February 13, 2013

Carnival cancels 12 cruises after Triumph fire

The Associated Press

(Continued from page 1)

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In this image released by the U.S. Coast Guard on Sunday, a boat belonging to the Coast Guard Cutter Vigorous patrols near the cruise ship Carnival Triumph in the Gulf of Mexico.

AP / Lt. Cmdr. Paul McConnell

Mowlam said his son indicated that passengers are trying to make the best of a bad situation.

"So far people have been pretty much taking it in stride," Mowlam said his son told him.

Rob Mowlam told his father the ship's crew had started giving free alcohol to passengers.

"He was concerned about what that was going to lead to when people start drinking too much," Mowlam said.

Other passengers have described more dire conditions, including overflowing toilets and limited access to food.

Jay Herring, a former senior officer for Carnival Cruise Lines, said one of the biggest concerns crew members will have until the ship docks is the potential for disease outbreak, particularly norovirus, which causes vomiting and diarrhea.

"Housekeeping, others are probably working double shifts to keep the mess clean and wipe down and sanitize all the common areas," said Herring, who worked for Carnival from 2002 to 2004 and spent four months on the Triumph.

Carnival hasn't determined what caused the fire, said Oliva, the company spokeswoman.

The National Transportation Safety Board announced Tuesday it has opened an investigation into the cause of the fire. The NTSB said the Bahamas Maritime Agency will lead the investigation because the ship carries a Bahamian flag.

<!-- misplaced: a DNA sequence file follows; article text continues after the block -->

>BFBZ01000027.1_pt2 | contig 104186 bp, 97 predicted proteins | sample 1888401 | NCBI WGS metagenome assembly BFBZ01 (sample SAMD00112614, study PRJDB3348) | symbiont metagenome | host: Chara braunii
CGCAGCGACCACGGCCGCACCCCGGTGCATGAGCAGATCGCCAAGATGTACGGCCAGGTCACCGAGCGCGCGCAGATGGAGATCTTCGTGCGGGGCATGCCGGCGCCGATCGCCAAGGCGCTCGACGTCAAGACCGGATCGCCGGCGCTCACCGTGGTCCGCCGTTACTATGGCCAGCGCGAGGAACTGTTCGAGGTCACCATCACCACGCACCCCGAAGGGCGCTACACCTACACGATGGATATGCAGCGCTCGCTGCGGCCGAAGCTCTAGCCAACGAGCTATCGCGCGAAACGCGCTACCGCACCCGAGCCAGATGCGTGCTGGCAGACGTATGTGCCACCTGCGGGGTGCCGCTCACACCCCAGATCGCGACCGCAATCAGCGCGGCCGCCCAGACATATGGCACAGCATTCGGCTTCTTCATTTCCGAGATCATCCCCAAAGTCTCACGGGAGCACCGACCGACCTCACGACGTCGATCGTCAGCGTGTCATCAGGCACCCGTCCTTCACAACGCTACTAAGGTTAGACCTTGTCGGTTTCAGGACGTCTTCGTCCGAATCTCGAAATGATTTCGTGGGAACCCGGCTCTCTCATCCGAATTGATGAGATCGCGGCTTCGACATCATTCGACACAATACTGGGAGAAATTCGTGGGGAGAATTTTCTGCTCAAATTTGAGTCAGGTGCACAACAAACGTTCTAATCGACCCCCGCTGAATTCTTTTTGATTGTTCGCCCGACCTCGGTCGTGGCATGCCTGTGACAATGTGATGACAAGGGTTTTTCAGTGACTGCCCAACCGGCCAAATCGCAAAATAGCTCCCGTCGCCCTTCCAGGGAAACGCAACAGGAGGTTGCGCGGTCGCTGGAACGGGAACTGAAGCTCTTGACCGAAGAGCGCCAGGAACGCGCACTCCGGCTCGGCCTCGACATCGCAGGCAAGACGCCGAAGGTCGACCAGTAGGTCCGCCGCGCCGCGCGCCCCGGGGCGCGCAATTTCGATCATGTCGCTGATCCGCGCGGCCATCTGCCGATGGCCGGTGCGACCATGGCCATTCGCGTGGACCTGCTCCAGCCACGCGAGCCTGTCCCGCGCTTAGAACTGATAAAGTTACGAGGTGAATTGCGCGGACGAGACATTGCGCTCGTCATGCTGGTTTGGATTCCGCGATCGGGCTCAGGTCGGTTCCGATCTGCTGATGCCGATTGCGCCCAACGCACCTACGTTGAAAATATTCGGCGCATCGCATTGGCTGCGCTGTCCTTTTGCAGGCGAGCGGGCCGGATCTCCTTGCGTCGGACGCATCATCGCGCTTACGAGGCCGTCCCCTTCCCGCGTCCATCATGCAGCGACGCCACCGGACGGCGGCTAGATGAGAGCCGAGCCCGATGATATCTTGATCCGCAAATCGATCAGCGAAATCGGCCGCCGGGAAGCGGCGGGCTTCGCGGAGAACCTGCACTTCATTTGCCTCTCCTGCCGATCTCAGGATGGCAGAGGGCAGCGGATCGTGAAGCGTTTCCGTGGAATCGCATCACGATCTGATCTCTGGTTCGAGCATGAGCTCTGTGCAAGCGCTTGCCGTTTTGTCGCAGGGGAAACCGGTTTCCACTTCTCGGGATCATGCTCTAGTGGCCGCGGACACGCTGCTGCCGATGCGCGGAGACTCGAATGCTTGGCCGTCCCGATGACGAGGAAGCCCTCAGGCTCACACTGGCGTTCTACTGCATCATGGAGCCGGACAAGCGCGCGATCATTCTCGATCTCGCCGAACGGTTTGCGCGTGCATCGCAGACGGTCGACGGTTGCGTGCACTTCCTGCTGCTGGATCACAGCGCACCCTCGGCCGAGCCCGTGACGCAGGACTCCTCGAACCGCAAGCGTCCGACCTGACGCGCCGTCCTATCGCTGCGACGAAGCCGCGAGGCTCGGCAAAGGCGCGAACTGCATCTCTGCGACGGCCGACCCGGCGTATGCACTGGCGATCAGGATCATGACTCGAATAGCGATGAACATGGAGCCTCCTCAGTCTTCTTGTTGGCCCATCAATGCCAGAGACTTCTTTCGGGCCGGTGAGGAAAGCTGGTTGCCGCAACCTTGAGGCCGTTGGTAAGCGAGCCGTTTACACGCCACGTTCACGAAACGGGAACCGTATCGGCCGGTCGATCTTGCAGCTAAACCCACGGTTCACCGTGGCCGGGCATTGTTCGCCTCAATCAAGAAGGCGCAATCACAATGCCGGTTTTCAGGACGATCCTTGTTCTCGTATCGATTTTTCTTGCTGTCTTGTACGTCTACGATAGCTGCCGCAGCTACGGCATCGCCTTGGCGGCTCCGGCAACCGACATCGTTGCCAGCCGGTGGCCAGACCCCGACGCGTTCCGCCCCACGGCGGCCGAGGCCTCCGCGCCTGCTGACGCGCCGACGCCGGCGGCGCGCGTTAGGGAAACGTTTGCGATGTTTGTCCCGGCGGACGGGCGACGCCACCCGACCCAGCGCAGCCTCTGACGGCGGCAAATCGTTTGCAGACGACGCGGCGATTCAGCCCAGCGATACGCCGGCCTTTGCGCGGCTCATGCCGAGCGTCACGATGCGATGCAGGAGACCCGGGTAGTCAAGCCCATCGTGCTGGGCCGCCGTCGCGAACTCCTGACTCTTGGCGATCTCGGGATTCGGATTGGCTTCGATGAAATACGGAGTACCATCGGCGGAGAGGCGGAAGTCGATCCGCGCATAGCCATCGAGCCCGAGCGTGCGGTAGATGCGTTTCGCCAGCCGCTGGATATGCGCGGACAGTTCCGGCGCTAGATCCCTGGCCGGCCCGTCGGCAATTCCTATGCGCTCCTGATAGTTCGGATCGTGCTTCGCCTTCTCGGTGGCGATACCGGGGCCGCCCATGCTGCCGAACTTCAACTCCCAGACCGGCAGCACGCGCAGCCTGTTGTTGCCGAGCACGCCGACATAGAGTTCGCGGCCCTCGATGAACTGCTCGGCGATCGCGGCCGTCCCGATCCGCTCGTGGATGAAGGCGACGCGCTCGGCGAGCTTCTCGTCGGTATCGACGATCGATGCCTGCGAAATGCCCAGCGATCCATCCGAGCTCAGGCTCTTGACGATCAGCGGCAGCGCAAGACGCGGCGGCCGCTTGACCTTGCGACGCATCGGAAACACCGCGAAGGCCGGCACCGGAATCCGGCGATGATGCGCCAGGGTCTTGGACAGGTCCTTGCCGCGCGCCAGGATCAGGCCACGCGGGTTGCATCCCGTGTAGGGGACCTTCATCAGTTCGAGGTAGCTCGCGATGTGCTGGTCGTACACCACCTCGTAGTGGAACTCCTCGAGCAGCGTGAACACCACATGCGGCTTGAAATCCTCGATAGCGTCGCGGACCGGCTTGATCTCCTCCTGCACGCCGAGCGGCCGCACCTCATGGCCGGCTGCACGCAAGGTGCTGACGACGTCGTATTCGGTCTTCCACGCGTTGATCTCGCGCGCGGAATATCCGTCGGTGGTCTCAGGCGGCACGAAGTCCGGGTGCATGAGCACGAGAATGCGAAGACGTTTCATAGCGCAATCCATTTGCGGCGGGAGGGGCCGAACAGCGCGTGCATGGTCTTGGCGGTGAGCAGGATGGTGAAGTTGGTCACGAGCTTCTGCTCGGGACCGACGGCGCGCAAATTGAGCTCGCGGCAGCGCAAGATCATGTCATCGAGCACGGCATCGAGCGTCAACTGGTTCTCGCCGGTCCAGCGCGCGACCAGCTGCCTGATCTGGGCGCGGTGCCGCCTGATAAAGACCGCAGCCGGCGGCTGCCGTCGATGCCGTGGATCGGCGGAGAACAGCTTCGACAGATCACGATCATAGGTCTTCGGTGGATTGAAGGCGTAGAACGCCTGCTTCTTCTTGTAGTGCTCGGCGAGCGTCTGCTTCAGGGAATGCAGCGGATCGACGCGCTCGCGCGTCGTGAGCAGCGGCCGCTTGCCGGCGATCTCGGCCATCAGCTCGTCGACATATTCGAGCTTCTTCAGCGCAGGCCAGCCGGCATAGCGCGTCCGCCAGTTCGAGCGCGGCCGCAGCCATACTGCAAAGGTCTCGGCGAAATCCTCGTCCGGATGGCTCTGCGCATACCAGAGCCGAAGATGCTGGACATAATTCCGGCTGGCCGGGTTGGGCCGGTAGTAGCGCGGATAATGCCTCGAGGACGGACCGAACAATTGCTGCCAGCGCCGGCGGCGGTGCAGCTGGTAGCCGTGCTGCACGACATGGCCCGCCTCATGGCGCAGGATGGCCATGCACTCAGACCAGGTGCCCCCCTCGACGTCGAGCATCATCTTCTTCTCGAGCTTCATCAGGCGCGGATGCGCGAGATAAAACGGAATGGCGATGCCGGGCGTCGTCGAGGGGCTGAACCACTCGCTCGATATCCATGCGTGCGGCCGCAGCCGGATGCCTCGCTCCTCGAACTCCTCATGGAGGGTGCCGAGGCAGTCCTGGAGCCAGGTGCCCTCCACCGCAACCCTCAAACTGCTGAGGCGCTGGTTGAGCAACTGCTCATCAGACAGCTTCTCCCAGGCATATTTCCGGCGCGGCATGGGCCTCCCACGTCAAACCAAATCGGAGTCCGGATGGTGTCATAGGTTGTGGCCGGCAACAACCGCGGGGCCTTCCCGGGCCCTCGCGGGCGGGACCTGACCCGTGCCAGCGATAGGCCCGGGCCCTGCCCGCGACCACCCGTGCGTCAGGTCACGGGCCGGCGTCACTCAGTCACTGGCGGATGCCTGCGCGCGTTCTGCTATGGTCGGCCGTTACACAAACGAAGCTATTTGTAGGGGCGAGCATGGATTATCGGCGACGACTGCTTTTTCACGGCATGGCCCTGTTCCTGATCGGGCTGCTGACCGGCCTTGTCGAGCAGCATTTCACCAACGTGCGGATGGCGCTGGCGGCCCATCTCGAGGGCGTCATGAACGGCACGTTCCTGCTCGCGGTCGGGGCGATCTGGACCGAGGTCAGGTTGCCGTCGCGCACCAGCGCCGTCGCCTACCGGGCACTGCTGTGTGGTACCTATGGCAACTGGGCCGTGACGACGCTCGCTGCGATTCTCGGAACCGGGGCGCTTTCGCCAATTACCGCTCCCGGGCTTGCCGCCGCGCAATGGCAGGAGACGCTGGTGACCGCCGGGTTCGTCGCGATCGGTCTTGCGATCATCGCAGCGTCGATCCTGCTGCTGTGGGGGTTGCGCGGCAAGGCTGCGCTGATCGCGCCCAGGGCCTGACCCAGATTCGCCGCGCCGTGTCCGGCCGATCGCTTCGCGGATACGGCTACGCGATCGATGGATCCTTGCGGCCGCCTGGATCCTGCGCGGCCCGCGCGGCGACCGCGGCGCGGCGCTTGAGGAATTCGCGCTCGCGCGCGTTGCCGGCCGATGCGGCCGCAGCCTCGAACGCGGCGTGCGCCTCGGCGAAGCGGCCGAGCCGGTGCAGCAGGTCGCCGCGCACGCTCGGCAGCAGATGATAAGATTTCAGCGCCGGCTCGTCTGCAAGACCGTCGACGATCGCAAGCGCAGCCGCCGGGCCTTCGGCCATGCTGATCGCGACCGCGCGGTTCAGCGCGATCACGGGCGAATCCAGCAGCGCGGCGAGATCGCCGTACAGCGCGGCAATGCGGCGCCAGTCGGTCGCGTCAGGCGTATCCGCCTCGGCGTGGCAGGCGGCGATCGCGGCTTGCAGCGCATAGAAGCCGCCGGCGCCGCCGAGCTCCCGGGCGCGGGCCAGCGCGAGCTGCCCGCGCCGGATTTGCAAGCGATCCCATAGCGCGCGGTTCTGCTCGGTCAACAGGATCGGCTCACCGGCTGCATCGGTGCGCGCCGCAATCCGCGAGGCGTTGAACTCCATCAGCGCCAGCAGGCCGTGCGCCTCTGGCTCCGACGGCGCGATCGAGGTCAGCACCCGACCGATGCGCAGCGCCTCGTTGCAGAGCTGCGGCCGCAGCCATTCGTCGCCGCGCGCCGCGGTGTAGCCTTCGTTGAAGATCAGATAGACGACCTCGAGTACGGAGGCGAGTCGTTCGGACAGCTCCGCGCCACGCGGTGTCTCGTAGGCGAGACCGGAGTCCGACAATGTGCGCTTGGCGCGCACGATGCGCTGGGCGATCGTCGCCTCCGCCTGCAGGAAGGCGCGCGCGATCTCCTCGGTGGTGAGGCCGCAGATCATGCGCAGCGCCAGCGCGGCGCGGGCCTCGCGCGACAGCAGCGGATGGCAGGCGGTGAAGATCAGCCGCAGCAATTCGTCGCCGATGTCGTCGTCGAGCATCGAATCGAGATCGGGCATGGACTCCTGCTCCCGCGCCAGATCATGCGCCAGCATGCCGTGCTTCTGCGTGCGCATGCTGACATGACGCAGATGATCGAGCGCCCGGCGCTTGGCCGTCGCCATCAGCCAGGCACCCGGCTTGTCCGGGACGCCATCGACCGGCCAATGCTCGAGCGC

Cahill said Carnival has reserved more than 1,500 hotel rooms in Mobile and New Orleans for Thursday. The company plans to return passengers back to Houston on Friday using charter flights.

A similar situation occurred on a Carnival cruise ship in November 2010. That vessel, named Splendor, was stranded with 4,500 people aboard after a fire in the engine room. When the passengers disembarked in San Diego, they described a nightmarish three days in the Pacific with limited food, power and bathroom access.

Cahill said the Spendor's fire was different because it involved a "catastrophic explosion" in a diesel generator, and the Triumph's fire had "some other cause." He could not say what the economic impact will be due to the fire aboard the Triumph. The impact from the Splendor was $40 million, he said.

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